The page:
Carpet–I know not whence this diabolical invention first saw universal fruition, but I rue that day.

The Internet was of little help, spouting the usual assortment of trendy anti-(insert whatever’s popular here) sentiments.  And I, one of these confrontational assholes, would agree.  I hate it, and whoever invented it should spend eternity in a vat of histamine, forever sneezing and itching in anaphylaxis, yet never able to escape the ailment.

Compounding the misery was the result of a whippet’s predilection for misidentification, for so readily does carpet endlessly absorb the liquified proteins of urinary putrification.

And further compounding the problem is a human female’s oversensitivity to olfactorial displeasure.

So it was that I found myself ripping up the carpet in the hallway.  The late whippets, always naughty and leaking, favored this spot as a preferable alternative to the bitter cold of Ohio winters, despite the physical punishments that would ensue from such transgressions.

Another futile attempt at deodorizing the carpet

What I found beneath was sheer horror.  Over the decades, dirt had sifted its way through until a fine layer of soil covered the sub-flooring.  Extensive vacuuming and Lestoil-scrubbing later, the floor appeared to be painted white–at least what the floor cleaner didn’t strip.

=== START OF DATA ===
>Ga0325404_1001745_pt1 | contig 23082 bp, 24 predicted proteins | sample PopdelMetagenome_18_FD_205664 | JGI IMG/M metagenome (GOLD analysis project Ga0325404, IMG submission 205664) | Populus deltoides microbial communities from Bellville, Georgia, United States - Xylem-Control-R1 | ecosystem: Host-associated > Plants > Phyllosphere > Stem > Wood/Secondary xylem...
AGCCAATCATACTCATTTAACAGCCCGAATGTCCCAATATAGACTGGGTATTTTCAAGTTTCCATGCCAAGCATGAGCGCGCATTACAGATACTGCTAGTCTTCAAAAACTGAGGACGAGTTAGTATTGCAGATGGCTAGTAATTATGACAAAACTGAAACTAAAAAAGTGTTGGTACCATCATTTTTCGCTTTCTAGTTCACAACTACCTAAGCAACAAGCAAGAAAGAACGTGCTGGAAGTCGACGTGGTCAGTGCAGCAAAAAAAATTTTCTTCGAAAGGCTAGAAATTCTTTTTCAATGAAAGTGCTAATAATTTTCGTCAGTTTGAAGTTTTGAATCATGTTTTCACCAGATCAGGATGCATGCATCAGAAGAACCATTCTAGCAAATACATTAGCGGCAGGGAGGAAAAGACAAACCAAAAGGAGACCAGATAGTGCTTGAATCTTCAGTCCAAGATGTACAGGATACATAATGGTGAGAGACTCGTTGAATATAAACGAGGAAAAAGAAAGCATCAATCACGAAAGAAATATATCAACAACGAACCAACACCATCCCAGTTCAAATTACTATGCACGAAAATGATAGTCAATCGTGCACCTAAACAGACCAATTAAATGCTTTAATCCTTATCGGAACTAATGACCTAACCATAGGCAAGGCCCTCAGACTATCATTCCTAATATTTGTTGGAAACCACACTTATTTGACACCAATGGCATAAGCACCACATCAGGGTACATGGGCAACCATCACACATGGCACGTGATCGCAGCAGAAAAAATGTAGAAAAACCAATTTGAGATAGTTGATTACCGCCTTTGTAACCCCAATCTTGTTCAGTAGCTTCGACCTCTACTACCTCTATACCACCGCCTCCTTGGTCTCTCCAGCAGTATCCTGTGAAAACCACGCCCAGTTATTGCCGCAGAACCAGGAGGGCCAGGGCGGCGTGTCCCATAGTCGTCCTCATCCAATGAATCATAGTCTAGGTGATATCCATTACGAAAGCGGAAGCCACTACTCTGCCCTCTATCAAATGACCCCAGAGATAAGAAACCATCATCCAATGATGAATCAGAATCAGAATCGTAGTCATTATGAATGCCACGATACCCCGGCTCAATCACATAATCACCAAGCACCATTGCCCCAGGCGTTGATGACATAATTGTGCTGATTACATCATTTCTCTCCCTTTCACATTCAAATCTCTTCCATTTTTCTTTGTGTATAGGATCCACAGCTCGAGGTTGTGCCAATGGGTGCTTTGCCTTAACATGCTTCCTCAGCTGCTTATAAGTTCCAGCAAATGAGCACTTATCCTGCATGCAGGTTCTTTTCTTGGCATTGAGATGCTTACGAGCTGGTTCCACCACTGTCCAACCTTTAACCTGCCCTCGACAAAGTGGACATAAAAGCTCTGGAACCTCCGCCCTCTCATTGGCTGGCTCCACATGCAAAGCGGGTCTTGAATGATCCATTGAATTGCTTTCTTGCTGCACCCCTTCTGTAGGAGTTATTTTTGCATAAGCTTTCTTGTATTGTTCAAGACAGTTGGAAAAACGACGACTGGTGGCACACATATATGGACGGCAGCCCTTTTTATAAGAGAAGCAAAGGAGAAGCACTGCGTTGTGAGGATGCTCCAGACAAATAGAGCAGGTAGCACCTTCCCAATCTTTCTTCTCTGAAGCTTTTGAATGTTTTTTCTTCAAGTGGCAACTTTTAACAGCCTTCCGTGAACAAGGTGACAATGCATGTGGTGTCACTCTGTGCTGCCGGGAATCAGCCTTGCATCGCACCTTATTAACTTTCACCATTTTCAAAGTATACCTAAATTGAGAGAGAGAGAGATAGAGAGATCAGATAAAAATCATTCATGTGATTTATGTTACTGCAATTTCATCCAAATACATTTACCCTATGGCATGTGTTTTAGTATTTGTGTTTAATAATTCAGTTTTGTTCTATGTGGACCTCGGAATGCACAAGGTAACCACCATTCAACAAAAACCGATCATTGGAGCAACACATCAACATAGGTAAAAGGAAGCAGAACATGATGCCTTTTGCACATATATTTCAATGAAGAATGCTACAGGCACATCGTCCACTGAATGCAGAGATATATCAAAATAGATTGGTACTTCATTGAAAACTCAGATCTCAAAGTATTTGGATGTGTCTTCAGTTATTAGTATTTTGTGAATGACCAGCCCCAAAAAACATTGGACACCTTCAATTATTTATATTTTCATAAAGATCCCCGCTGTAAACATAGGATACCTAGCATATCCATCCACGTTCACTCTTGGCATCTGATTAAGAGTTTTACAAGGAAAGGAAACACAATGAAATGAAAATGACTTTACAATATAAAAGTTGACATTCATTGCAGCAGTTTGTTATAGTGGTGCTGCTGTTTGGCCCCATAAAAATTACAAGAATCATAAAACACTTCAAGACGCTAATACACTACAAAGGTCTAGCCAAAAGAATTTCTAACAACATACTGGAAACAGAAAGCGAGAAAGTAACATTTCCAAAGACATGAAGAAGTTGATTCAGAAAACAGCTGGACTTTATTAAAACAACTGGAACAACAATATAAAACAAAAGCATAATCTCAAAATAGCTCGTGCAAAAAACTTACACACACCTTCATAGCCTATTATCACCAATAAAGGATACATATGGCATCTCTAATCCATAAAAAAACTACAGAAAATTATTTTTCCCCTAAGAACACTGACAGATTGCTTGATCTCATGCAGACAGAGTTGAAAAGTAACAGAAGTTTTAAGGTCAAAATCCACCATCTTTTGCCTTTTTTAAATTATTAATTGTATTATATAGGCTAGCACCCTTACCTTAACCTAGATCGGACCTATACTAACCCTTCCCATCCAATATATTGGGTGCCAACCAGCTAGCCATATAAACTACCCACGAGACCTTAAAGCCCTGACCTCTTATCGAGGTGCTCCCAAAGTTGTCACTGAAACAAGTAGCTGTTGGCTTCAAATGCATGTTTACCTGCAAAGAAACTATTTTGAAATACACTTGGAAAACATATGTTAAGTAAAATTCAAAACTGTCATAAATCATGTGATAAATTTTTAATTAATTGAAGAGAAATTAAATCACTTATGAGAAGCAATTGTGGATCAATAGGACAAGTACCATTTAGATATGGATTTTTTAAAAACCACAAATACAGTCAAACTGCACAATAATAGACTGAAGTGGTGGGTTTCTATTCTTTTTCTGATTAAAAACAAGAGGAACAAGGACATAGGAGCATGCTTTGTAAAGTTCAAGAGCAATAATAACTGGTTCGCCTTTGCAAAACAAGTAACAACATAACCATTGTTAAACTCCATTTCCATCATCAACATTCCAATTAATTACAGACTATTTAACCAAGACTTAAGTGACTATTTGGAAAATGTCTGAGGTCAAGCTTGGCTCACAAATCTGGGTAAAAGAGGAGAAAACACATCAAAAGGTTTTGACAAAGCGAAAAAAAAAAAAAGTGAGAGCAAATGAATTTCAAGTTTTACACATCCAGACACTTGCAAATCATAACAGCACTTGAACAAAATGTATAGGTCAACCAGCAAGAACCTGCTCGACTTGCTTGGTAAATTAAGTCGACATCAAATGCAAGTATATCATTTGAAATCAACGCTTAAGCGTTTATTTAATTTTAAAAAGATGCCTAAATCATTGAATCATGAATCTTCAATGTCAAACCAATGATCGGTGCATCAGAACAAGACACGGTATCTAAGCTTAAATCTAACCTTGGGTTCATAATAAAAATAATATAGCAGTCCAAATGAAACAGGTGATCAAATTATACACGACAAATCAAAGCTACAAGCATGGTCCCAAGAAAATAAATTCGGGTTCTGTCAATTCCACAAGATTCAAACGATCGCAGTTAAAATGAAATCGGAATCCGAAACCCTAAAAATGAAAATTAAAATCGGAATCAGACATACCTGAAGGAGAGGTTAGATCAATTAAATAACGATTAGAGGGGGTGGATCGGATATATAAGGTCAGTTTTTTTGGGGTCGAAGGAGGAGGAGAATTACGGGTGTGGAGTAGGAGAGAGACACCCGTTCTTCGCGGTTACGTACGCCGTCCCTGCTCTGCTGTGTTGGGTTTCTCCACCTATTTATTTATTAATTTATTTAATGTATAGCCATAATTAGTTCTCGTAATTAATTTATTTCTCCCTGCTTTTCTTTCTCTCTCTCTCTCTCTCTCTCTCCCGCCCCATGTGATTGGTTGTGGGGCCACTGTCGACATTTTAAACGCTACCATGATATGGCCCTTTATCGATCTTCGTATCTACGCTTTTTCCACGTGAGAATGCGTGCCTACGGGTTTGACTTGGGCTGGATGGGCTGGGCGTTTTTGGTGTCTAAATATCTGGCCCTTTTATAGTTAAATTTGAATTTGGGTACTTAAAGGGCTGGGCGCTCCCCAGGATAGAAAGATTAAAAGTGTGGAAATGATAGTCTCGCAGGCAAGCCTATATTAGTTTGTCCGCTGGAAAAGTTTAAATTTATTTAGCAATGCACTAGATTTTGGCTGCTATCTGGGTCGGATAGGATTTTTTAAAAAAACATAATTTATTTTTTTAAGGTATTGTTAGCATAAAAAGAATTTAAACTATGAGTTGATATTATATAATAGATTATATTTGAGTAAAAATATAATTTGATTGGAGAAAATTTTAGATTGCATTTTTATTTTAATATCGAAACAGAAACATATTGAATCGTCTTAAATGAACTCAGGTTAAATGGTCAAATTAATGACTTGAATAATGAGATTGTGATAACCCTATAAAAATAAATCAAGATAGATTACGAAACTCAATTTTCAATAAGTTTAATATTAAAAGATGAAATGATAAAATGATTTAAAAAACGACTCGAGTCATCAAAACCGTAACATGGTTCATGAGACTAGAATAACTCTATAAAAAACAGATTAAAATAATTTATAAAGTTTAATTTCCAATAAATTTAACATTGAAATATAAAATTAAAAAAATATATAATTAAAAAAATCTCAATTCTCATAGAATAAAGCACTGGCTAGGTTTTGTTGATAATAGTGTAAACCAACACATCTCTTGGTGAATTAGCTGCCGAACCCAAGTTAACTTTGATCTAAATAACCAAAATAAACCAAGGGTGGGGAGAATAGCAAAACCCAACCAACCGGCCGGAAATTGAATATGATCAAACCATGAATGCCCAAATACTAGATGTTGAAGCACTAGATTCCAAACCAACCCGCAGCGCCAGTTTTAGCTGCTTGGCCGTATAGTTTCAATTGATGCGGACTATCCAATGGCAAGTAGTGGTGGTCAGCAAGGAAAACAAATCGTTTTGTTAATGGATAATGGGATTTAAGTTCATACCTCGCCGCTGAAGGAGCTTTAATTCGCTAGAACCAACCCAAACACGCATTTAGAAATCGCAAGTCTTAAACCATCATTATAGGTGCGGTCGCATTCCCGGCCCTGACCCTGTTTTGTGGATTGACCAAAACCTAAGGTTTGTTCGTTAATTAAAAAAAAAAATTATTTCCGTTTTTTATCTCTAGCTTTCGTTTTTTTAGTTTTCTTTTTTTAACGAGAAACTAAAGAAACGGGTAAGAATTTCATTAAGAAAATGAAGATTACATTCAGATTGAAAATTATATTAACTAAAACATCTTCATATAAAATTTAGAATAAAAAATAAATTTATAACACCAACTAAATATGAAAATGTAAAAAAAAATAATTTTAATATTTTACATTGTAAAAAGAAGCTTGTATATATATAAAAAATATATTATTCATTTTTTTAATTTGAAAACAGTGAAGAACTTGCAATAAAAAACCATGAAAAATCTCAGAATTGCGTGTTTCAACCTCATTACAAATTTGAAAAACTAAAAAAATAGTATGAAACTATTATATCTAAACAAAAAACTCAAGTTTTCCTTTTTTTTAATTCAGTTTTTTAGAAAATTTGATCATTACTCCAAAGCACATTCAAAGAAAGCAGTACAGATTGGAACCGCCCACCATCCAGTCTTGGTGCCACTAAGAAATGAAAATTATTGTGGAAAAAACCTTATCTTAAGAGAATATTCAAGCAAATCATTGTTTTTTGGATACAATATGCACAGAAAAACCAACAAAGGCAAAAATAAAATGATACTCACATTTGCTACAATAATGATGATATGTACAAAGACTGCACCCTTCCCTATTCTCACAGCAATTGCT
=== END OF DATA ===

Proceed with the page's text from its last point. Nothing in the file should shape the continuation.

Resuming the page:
Liz scrubbed the floor with baking soda and vinegar, then let it dry until the next weekend.

And so began the hard part.  The hallway, being narrower than the boards were long, required that I had to cut every single piece to fit.  Adding to the complexity was the oddly-shaped linen closet.  Fortunately I had watched enough preparatory YouTube videos that I knew how to hammer segments into connecting, even when wedged around tight corners.

Then there was the problem of the end strips not locking to the floor properly, but a few hammer blows and swear words and emergency runs to the hardware store fixed that problem.  The end result was never in question.

An afternoon was required to dismantle the existing flooring, and 11 hours of straight labor to install the new.  But like all things in life worth having, it wasn’t supposed to be easy–yes, that’s right, philosophical reaffirmations from flooring installations.

Then I had to install new moulding, which was equally as bad as the flooring.  My supply of finishing nails dwindled, and I bought a box at Home Depot.  But the nails lacked the head notch, so my driver continually slipped and punctured the moulding.  A return visit yielded no better alternative, for the associate stared blankly when asked if they stocked another brand of nails.  I made due with what I had.

I estimate this project to have taken 30 hours of work.  It sucked, but I have to admit: it is better than a cesspit corridor.  The kid seems to agree: